Stable Coins – Cryptocurrencies have been around for a while, but they’ve only recently gained mainstream acceptance. That’s because most people are still trying to understand blockchain and cryptocurrencies in general. No matter what you think of Bitcoin or other cryptocurrencies, there’s no denying that these technologies can be used for good purposes as well as bad ones. One area where this is particularly true is stable coins—or, simply put coins that maintain their value over time by keeping their supply stable (i.e., eliminating volatility).
Controversial For Sure
Stablecoins are controversial. They’re not for everyone, and they aren’t a panacea that will solve all your problems. If you’re looking to replace fiat with a crypto token or if you want an alternative to gold as an investment, stablecoins probably aren’t what you’re looking for—but there are other options out there that may be better suited to your needs in those situations.
Stablecoins can be useful if you don’t want volatility in your portfolio (and this might mean that volatility isn’t really an issue for you.
Solving The Problem Of Volatility
Although stablecoins are often hailed as a way to make money, they are not meant to be traded or speculatively invested in. This is because stable coins like Tether (USDT) and TrueUSD (TUSD) do not hold a large amount of value in themselves; instead, they serve as a medium through which you can store your valuables without having to trust anyone else with them.
So what does that mean for investors? Well, if you have $1 USDT and want to spend it at Starbucks today using your phone app—the only thing keeping them from doing this will be their own internal ledger system tracking how many cents came from where at any given time. That means if someone else wants access to those funds too soon after receiving them from yours then he’ll need his own ledger system running on a hardware somewhere else within cyberspace before he can use them again!
Solving The Problem Of Volatility
Stablecoins are a solution to the problem of volatility. Volatility is one of crypto’s biggest challenges, as it makes it difficult for companies and individuals to use digital currencies as a store of value.
Stablecoins have been around for quite some time, but they have recently seen an uptick in popularity due to their usefulness in solving this problem. They’re not a new technology—many stablecoins were created decades ago by central banks or other financial institutions who wanted access to cryptocurrency markets without having their own funds tied up in volatile assets—and they’re not necessarily stable by themselves either; there are several factors that go into making a coin truly reliable while also maintaining its value over time (like how much demand there is).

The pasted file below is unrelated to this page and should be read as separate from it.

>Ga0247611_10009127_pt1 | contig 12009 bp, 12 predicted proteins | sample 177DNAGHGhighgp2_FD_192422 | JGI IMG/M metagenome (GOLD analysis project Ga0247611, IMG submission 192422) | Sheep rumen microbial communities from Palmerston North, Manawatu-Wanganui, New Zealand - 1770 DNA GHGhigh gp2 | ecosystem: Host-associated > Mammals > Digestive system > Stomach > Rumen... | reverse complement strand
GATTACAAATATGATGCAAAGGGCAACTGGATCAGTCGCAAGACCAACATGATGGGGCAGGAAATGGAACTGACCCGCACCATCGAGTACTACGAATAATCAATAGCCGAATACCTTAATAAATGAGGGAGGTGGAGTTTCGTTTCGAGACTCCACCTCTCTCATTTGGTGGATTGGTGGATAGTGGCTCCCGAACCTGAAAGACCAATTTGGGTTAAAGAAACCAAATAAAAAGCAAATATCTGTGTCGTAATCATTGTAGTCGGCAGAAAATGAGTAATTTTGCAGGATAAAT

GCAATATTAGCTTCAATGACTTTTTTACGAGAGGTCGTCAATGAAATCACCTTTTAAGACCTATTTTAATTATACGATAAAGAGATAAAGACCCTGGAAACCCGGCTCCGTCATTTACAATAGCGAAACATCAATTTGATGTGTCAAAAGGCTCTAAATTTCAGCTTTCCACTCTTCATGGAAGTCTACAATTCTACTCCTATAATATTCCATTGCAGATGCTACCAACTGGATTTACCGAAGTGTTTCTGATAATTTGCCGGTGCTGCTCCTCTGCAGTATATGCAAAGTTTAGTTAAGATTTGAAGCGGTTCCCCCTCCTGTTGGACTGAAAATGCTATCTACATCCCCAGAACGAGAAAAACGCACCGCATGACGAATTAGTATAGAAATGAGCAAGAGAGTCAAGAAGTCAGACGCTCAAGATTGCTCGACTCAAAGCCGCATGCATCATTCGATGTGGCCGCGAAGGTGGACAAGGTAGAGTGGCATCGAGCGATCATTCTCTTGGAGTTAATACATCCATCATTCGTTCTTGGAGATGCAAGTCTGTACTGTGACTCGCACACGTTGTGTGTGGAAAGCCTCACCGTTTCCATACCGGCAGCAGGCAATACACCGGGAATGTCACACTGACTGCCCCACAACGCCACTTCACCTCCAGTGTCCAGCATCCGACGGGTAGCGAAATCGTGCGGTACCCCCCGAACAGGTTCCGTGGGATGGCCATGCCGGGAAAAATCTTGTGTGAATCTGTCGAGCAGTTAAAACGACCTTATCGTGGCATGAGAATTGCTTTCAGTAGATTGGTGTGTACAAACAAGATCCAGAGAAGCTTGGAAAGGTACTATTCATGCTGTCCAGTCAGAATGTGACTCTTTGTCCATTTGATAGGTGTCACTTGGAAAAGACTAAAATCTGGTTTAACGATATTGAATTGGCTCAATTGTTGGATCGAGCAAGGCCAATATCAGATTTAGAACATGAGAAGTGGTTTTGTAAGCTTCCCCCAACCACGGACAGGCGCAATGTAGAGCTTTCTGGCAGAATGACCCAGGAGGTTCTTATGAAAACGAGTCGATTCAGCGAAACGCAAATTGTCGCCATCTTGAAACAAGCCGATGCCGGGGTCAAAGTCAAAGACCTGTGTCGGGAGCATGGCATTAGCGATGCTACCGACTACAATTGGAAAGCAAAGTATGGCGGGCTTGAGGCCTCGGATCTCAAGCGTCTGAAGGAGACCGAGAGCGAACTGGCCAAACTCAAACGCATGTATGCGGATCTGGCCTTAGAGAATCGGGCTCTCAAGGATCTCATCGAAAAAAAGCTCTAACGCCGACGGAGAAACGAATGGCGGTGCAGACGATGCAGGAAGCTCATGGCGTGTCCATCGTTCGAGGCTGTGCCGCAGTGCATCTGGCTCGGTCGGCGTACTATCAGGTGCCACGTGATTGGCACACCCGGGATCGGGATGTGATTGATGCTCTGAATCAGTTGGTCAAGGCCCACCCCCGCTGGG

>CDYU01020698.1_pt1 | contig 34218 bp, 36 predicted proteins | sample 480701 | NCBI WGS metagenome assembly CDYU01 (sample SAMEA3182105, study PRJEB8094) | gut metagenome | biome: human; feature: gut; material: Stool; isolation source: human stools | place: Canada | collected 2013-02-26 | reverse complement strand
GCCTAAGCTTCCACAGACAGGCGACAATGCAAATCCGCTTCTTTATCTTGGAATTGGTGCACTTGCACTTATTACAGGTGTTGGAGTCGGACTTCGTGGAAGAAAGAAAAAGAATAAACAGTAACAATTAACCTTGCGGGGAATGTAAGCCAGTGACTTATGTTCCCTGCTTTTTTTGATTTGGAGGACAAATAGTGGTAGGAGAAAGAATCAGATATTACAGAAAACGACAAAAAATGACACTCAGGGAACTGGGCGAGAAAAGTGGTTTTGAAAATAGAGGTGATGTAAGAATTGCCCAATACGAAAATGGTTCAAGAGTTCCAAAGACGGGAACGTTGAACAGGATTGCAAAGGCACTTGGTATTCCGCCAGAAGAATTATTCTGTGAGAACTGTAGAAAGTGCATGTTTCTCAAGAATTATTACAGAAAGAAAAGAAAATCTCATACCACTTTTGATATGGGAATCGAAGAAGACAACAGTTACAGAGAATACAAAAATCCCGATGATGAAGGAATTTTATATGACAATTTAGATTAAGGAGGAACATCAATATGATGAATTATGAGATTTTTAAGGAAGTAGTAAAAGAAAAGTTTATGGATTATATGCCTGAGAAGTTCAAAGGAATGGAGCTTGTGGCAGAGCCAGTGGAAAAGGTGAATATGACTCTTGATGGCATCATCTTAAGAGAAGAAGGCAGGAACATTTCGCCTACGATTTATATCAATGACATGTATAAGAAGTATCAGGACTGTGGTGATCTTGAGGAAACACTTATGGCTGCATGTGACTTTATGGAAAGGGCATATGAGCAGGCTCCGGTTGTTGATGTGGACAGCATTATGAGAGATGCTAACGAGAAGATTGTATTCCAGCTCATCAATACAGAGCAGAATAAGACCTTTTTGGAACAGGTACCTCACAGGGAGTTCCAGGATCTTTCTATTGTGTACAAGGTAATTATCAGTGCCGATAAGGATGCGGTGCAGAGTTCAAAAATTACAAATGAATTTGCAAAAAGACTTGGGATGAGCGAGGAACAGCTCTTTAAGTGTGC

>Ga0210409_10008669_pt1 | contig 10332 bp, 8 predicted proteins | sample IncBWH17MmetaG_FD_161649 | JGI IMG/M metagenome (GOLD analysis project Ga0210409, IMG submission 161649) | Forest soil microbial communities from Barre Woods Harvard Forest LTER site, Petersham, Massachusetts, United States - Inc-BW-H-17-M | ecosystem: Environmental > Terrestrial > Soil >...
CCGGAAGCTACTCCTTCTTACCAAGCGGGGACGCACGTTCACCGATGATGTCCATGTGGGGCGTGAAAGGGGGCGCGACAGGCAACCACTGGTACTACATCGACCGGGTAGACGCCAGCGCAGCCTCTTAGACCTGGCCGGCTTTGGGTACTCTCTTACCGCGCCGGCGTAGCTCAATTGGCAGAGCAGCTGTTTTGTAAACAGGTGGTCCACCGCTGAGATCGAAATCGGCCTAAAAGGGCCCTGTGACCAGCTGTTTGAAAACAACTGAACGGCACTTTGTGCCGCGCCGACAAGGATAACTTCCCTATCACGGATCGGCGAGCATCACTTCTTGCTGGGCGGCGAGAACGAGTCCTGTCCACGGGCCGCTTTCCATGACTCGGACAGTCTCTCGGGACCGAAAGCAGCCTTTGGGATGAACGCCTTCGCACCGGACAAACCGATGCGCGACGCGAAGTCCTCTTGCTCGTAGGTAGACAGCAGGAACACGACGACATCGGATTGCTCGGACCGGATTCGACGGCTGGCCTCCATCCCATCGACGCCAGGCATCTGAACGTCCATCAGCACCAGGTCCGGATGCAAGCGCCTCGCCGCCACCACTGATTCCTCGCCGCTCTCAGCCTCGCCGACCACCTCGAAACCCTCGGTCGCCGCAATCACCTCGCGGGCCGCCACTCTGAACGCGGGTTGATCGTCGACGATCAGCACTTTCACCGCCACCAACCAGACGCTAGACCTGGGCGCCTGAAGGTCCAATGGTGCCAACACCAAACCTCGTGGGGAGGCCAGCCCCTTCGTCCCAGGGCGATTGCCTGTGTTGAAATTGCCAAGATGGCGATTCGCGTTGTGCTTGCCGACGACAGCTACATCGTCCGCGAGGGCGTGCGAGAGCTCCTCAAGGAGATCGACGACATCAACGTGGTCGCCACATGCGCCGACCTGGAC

A Stable Base For Crypto
Stablecoins are a way to reduce volatility. They allow users to make payments without worrying about the price of their funds changing in real time. This can be useful for both individuals and businesses, as it allows them to transact without having to worry about fluctuations in exchange rates or market values.
Stablecoins are not backed by anything; they simply represent a value based on fiat currency (like USD), but unlike traditional currencies, they don’t fluctuate in value as Bitcoin does. That said, there aren’t many stablecoin options out there right now—only Tether and Basis have made their products available publicly so far—and none is widely accepted yet outside of Japan where they’re used primarily by traders who want more stability than Bitcoin provides them with on its own.
Even If Volatile, They Can Be A Basis For Other Stable Coins.
Stablecoins can be used as a basis for other stablecoins. This means that you could build a cryptocurrency on top of a stablecoin and then sell your token to investors as an alternative to bitcoin or Ethereum.
The main benefit of this approach is that it allows users to trade their tokens with each other, which makes them more liquid than other cryptocurrencies like bitcoin or Ethereum (which are not traded on exchanges).
This isn’t exactly new; there have been calls for this kind of “backed” cryptocurrency since at least 2016 when Nathaniel Popper wrote about how he thought it might work at The New York Times Magazine. However, these attempts have mostly failed so far because they would require holding huge amounts of fiat currency just in case something went wrong with one’s own digital asset – the equivalent risk here being losing access to those savings if someone else decided they wanted their money back!
Stablecoins are not the solution to all of your problems, but they do solve one major problem – volatility. Many people have been waiting for a stablecoin that can be used as a basis for other cryptocurrencies or fiat currencies. The current market cap of all cryptocurrencies combined is around $100 billion, which is less than some popular stablecoins such as Tether and MakerDAO’s Dai (which was recently traded at over $1 trillion). As more investors get involved in cryptocurrency trading, we expect this number will grow rapidly over time as people look for ways to hedge their risk from volatile markets with something like Tether or MakerDAO’s Dai.